Your business and your legacy go hand in hand. The time to consider the latter isn’t after you’ve sold the business, but rather, before or at least during the process of finding a buyer and completing the transaction.
A legacy means something different to each and every business owner out there. What does success after the exit—and after you leave this world you’ve built—mean to you? It’s an uncomfortable topic, but one that we need to address.
Living Your Life
When designing your exit, your desired lifestyle is our most immediate concern. You’re trying to determine the sale price of your business, how you can maximize that price, and what you want to do when you effectively “retire.” I use quotation marks because many entrepreneurs simply cannot stop the hustle, even after exiting.
You worked your entire life to reach this point. You earned the exit and the enjoyment that should follow. If you don’t have kids or anyone you want to leave anything to, you might choose to live a bucket-list lifestyle. Congratulations, that’s a big win in the game of business and life. That said, you still need to do some financial planning.
Leaving a Legacy
For those who wish to leave money and/or assets to their family, or perhaps give to a charity, this is a key piece that we as business sale consultants need to know before we explore the possibility of selling your business.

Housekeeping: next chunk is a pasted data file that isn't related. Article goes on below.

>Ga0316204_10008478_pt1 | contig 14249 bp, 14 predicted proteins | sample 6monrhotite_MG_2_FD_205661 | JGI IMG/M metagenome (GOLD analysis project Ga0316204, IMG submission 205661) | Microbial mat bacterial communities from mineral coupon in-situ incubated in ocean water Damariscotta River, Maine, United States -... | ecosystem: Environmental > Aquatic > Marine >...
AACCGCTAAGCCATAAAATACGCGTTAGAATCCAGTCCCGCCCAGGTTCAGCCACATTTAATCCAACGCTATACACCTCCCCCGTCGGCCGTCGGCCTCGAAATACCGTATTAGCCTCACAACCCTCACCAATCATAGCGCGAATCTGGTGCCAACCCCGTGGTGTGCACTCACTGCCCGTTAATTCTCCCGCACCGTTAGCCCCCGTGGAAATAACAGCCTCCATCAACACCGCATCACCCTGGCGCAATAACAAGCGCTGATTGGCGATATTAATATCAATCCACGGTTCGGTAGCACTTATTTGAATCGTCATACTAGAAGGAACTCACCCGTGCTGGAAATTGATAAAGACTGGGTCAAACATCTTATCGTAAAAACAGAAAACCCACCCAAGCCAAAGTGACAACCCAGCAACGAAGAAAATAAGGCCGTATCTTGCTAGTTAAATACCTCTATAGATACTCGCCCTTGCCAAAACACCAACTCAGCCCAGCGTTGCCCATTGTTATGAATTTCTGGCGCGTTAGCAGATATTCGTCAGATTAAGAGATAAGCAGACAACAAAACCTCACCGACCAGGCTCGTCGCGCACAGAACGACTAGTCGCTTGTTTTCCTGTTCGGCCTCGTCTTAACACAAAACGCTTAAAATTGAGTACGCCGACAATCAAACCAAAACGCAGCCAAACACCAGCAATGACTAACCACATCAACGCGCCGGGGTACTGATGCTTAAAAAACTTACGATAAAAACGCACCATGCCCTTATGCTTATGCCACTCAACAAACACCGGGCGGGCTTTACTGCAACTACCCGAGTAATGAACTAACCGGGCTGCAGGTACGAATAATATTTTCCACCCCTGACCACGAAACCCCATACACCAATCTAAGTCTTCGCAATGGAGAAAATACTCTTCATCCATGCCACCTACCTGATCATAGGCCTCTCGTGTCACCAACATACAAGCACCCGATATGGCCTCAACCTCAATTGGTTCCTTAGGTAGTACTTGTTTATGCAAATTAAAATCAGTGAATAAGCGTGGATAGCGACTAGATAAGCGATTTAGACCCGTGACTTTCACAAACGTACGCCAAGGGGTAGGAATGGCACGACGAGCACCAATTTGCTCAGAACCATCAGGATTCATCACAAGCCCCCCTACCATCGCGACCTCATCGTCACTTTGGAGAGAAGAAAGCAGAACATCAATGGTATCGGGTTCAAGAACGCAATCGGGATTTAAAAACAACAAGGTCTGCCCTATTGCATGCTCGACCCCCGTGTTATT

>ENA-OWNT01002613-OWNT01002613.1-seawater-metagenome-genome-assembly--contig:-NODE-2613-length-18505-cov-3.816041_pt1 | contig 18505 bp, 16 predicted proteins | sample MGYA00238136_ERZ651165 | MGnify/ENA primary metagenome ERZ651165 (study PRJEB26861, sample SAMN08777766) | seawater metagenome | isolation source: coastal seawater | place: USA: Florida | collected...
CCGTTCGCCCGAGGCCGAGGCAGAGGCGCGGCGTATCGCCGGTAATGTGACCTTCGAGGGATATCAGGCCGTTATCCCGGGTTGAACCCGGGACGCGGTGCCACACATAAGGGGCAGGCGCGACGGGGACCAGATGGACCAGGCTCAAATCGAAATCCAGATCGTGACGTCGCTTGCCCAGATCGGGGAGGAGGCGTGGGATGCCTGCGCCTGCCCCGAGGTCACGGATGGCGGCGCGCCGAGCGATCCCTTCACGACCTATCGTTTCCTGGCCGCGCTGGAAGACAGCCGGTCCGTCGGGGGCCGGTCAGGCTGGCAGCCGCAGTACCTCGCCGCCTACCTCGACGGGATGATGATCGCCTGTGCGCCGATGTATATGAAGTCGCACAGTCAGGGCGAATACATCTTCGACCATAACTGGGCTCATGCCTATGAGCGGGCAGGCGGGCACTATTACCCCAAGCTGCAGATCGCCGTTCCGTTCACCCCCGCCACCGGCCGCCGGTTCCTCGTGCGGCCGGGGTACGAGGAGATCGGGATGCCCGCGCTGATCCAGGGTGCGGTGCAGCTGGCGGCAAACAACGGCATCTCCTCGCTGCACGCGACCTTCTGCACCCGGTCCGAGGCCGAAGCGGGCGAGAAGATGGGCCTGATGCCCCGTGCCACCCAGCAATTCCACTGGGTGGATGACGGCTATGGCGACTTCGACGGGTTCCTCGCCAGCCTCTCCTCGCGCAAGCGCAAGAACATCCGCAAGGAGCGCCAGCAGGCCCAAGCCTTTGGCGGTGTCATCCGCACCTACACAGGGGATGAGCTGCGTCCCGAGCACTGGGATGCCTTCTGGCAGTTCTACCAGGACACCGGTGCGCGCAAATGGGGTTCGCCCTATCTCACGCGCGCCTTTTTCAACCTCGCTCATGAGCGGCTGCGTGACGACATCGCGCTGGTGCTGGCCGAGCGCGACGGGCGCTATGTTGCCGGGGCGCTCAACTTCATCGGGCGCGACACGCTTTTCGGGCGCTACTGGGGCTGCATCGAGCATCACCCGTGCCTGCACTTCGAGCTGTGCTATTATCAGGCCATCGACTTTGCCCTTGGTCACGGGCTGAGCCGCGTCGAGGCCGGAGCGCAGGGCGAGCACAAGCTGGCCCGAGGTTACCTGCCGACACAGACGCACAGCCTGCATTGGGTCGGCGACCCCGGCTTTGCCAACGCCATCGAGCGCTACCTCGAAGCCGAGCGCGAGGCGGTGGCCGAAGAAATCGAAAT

What do you want to do with the money from the sale? After the high risk of running a business, some sellers will go out and buy real estate or stocks, which are far less risky investments. Are you going to use the equity in your lifetime, or save it for future generations? How much of an inheritance are you going to leave, and to whom are you going to leave it? These are questions we want to ask and answer before moving forward with a sale.
There is a big difference between preparing to leave money for your kids and preparing your kids to receive that money. When you have a potentially substantial liquidity event, you can’t expect them to know what to do with the money on their own. If you don’t clearly define your legacy, it could wind up being a fight over inheritance that breaks the family apart. I’ve seen it time and again, this avoidable heartbreak that ruins what you’ve built. If your business exit involves keeping the company in the family, you need to consider when to sell to the next generation and invest the time to teach them the business, so they can carry the torch with confidence.
Planning for the Future
What you want to happen with your money affects how we plan your exit. Leaving your business requires planning for your mortality, which is never an exciting conversation. However, it can be a rewarding and uplifting one when you realize that you are in complete control of your legacy. Let Exit Consulting Group help you navigate the journey.